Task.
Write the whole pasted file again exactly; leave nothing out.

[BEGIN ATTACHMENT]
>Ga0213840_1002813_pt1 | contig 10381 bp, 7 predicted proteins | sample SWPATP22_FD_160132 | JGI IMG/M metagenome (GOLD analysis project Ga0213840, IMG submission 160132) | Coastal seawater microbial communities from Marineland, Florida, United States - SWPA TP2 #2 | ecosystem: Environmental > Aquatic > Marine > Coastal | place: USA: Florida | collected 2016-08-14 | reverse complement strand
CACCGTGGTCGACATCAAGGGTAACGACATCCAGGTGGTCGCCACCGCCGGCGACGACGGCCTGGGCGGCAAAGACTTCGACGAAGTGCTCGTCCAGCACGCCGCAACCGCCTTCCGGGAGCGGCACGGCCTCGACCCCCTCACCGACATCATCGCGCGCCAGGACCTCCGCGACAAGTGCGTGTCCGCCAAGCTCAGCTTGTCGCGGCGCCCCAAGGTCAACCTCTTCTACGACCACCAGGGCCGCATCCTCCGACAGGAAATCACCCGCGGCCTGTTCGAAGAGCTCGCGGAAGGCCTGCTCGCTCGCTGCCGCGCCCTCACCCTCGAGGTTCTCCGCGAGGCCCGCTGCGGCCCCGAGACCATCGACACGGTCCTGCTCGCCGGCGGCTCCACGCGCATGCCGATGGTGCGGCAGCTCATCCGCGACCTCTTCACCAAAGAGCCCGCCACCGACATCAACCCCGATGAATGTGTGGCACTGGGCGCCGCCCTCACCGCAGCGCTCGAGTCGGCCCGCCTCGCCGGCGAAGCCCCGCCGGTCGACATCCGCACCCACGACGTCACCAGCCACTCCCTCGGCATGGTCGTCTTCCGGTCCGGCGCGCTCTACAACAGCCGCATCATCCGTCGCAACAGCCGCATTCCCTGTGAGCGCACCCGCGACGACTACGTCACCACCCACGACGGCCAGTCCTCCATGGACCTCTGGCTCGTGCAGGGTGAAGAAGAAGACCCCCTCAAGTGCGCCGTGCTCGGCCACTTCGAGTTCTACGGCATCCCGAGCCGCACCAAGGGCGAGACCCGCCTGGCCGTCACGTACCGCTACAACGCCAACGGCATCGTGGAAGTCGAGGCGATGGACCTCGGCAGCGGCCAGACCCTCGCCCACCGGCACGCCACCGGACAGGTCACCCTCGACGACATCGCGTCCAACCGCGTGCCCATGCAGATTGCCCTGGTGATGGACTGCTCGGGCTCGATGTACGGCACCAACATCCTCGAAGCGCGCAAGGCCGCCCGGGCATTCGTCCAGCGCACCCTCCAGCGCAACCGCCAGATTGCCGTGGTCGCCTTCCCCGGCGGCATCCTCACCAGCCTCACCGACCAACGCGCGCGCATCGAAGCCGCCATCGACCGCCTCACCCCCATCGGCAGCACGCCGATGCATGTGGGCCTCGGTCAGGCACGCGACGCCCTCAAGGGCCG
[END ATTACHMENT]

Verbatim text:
>Ga0213840_1002813_pt1 | contig 10381 bp, 7 predicted proteins | sample SWPATP22_FD_160132 | JGI IMG/M metagenome (GOLD analysis project Ga0213840, IMG submission 160132) | Coastal seawater microbial communities from Marineland, Florida, United States - SWPA TP2 #2 | ecosystem: Environmental > Aquatic > Marine > Coastal | place: USA: Florida | collected 2016-08-14 | reverse complement strand
CACCGTGGTCGACATCAAGGGTAACGACATCCAGGTGGTCGCCACCGCCGGCGACGACGGCCTGGGCGGCAAAGACTTCGACGAAGTGCTCGTCCAGCACGCCGCAACCGCCTTCCGGGAGCGGCACGGCCTCGACCCCCTCACCGACATCATCGCGCGCCAGGACCTCCGCGACAAGTGCGTGTCCGCCAAGCTCAGCTTGTCGCGGCGCCCCAAGGTCAACCTCTTCTACGACCACCAGGGCCGCATCCTCCGACAGGAAATCACCCGCGGCCTGTTCGAAGAGCTCGCGGAAGGCCTGCTCGCTCGCTGCCGCGCCCTCACCCTCGAGGTTCTCCGCGAGGCCCGCTGCGGCCCCGAGACCATCGACACGGTCCTGCTCGCCGGCGGCTCCACGCGCATGCCGATGGTGCGGCAGCTCATCCGCGACCTCTTCACCAAAGAGCCCGCCACCGACATCAACCCCGATGAATGTGTGGCACTGGGCGCCGCCCTCACCGCAGCGCTCGAGTCGGCCCGCCTCGCCGGCGAAGCCCCGCCGGTCGACATCCGCACCCACGACGTCACCAGCCACTCCCTCGGCATGGTCGTCTTCCGGTCCGGCGCGCTCTACAACAGCCGCATCATCCGTCGCAACAGCCGCATTCCCTGTGAGCGCACCCGCGACGACTACGTCACCACCCACGACGGCCAGTCCTCCATGGACCTCTGGCTCGTGCAGGGTGAAGAAGAAGACCCCCTCAAGTGCGCCGTGCTCGGCCACTTCGAGTTCTACGGCATCCCGAGCCGCACCAAGGGCGAGACCCGCCTGGCCGTCACGTACCGCTACAACGCCAACGGCATCGTGGAAGTCGAGGCGATGGACCTCGGCAGCGGCCAGACCCTCGCCCACCGGCACGCCACCGGACAGGTCACCCTCGACGACATCGCGTCCAACCGCGTGCCCATGCAGATTGCCCTGGTGATGGACTGCTCGGGCTCGATGTACGGCACCAACATCCTCGAAGCGCGCAAGGCCGCCCGGGCATTCGTCCAGCGCACCCTCCAGCGCAACCGCCAGATTGCCGTGGTCGCCTTCCCCGGCGGCATCCTCACCAGCCTCACCGACCAACGCGCGCGCATCGAAGCCGCCATCGACCGCCTCACCCCCATCGGCAGCACGCCGATGCATGTGGGCCTCGGTCAGGCACGCGACGCCCTCAAGGGCCG